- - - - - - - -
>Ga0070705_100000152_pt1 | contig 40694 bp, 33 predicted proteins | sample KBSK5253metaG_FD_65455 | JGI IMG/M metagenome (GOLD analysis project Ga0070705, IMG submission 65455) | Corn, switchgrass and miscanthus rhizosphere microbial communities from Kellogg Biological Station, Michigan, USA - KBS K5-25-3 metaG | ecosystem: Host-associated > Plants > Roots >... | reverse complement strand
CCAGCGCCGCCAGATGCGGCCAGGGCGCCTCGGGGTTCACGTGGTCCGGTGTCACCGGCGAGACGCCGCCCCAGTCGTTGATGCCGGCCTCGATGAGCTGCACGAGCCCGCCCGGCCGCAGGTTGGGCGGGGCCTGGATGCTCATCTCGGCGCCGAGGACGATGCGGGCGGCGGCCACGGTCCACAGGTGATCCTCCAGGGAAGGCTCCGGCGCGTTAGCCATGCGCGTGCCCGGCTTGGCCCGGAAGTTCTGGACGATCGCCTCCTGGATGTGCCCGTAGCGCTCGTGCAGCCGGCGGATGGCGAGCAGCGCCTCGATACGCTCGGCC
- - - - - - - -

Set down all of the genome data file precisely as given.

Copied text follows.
>Ga0070705_100000152_pt1 | contig 40694 bp, 33 predicted proteins | sample KBSK5253metaG_FD_65455 | JGI IMG/M metagenome (GOLD analysis project Ga0070705, IMG submission 65455) | Corn, switchgrass and miscanthus rhizosphere microbial communities from Kellogg Biological Station, Michigan, USA - KBS K5-25-3 metaG | ecosystem: Host-associated > Plants > Roots >... | reverse complement strand
CCAGCGCCGCCAGATGCGGCCAGGGCGCCTCGGGGTTCACGTGGTCCGGTGTCACCGGCGAGACGCCGCCCCAGTCGTTGATGCCGGCCTCGATGAGCTGCACGAGCCCGCCCGGCCGCAGGTTGGGCGGGGCCTGGATGCTCATCTCGGCGCCGAGGACGATGCGGGCGGCGGCCACGGTCCACAGGTGATCCTCCAGGGAAGGCTCCGGCGCGTTAGCCATGCGCGTGCCCGGCTTGGCCCGGAAGTTCTGGACGATCGCCTCCTGGATGTGCCCGTAGCGCTCGTGCAGCCGGCGGATGGCGAGCAGCGCCTCGATACGCTCGGCC